Within the genre of therapeutic lasers, there are cold-wave lasers and cold-pulse lasers. Cold-wave lasers emit a single, uninterrupted light beam at a fixed power output and wavelength. Often termed an “acupuncture laser,” this type of laser is used commonly for that purpose (in place of needles that must be placed by a veterinarian). It is also often used for various skin conditions and wound healing.

Cold-pulse lasers are used when deeper tissue penetration is required (such as with muscle ailments or problems that occur deep into the subcutaneous and muscle layers). This type of therapy involves the laser emitting alternating red and infrared light at high energy output levels for short bursts of time. By alternating pulse types, this laser therapy can successfully penetrate deep into tissues without causing burning to the surface layers of skin.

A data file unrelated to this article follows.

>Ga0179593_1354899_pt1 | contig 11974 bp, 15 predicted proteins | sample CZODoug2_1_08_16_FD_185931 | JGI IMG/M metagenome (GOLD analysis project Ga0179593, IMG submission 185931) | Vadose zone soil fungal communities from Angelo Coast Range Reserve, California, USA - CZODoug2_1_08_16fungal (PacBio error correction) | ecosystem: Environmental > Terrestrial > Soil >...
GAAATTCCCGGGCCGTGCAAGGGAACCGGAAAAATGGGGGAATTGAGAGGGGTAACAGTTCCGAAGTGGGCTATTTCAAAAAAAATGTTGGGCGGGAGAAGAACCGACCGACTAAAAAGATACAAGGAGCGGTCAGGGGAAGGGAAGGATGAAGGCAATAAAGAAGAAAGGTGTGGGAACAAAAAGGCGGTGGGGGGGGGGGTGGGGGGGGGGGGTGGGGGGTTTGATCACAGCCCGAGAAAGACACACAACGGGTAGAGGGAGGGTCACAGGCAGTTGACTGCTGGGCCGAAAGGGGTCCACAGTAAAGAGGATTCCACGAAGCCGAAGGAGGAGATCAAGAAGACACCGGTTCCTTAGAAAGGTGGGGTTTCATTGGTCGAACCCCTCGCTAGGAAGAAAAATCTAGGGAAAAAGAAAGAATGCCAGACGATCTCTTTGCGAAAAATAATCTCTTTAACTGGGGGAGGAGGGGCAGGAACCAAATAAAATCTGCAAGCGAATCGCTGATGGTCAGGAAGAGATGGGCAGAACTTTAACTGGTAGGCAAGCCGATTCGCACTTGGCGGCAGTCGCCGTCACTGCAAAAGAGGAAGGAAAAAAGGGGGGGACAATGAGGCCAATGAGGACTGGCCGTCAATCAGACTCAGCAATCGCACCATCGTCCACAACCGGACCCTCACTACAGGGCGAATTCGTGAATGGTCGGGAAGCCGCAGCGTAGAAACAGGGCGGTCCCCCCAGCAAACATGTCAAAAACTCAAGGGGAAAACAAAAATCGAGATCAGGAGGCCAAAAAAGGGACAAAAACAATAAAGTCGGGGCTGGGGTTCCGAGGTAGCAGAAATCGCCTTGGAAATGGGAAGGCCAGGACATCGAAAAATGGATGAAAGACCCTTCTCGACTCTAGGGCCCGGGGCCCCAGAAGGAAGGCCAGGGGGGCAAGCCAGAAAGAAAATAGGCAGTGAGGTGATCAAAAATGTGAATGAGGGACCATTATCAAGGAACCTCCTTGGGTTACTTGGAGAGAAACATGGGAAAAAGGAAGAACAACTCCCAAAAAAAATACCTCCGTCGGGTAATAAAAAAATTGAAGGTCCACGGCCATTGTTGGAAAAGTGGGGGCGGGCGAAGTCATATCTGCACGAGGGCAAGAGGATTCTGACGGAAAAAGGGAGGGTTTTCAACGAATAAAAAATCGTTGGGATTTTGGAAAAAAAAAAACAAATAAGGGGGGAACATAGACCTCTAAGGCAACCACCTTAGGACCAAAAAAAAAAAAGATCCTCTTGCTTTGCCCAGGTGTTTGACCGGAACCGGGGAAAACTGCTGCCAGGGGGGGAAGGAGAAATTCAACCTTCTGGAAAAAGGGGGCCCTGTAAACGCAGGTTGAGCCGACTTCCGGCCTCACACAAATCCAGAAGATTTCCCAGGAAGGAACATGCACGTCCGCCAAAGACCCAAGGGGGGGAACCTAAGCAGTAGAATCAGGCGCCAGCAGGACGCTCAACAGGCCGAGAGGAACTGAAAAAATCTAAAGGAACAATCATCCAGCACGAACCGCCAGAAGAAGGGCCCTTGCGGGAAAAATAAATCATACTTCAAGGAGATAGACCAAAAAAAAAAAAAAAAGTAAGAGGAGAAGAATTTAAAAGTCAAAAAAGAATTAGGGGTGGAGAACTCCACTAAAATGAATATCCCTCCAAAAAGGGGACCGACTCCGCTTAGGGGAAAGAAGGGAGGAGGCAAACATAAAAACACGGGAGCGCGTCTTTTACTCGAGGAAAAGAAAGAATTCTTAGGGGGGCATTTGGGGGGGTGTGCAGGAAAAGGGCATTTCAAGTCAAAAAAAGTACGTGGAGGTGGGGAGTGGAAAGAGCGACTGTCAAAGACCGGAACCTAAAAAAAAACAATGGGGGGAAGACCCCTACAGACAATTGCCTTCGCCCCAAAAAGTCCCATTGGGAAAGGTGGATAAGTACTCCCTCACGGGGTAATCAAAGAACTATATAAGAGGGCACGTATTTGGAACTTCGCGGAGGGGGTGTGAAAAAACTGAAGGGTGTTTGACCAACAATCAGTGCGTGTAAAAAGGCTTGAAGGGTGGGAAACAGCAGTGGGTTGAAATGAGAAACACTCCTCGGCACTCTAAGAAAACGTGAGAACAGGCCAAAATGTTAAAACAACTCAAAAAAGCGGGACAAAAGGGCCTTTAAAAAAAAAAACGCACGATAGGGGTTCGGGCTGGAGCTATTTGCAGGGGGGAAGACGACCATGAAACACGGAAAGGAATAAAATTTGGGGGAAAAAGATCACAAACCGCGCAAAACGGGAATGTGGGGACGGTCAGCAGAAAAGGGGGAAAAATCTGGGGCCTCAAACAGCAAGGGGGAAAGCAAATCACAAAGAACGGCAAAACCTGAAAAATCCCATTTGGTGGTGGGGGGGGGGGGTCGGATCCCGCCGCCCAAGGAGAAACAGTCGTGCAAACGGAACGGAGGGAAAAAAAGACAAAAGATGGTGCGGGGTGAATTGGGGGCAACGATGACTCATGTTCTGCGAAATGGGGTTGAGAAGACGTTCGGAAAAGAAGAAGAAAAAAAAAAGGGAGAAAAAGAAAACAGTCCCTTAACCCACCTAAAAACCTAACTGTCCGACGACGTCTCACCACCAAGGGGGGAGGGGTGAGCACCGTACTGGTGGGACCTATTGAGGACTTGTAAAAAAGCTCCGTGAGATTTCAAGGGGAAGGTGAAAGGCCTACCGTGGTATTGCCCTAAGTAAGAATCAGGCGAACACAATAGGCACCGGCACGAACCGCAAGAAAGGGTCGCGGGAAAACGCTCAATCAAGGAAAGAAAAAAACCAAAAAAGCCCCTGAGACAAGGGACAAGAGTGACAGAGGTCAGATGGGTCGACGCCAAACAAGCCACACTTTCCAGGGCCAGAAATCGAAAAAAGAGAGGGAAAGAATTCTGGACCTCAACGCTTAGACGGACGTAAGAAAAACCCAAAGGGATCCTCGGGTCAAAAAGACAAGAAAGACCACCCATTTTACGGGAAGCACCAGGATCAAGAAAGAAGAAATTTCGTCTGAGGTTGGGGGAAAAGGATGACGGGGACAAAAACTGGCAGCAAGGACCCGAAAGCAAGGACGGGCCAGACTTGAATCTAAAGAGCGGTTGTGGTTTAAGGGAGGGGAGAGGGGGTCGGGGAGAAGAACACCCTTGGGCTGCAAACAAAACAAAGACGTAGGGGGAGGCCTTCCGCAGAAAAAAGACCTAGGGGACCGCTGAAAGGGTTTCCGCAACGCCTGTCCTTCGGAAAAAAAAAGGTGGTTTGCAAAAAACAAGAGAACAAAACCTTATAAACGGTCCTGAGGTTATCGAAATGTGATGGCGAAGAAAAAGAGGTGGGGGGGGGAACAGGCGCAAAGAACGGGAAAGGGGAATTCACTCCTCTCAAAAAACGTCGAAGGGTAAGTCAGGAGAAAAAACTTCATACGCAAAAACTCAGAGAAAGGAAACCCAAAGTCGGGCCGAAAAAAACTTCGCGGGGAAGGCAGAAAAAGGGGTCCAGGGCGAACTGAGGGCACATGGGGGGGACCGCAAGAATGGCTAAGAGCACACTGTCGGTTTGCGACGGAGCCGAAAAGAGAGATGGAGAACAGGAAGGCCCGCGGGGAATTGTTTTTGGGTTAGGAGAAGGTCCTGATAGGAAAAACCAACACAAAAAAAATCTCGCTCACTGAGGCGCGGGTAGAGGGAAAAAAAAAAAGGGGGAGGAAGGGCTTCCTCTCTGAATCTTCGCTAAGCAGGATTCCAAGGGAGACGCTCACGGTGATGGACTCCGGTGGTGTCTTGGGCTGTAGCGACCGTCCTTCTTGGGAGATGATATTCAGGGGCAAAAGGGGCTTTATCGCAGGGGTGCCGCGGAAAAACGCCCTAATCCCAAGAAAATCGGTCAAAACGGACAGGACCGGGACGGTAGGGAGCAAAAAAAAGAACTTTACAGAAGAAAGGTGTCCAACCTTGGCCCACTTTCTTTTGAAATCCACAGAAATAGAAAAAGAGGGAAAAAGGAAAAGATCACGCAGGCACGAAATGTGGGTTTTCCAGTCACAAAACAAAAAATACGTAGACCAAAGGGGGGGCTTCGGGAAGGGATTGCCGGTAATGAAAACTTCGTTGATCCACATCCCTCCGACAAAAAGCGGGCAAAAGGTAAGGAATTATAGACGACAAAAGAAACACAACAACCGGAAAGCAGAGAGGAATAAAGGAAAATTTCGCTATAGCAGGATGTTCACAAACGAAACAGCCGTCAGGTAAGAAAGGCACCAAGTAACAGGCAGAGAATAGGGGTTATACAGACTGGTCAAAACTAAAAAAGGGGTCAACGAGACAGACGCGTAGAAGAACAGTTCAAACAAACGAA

But what are therapeutic lasers actually doing? Research indicates that in order for tissues to show some type of reaction to laser light, they must receive somewhere between 1 and 5 joules per treatment.

The Vetrolaser cold laser head.

A joule is a unit of energy measurement. Joules can be delivered relatively quickly with powerful class 4 lasers. For instance, the recommended “standard” dose of 1 to 5 joules can be delivered in as little as 10 to 15 minutes depending on the size of the area treated.

A class 3 laser, which is less powerful than a class 4, can deliver the standard dose, but usually it can’t penetrate as deep into the body tissues and the same dose takes much longer (25 to 35 minutes) to deliver. When applied to the correct location, for the right period of time, with the right energy output, lasers can make a difference: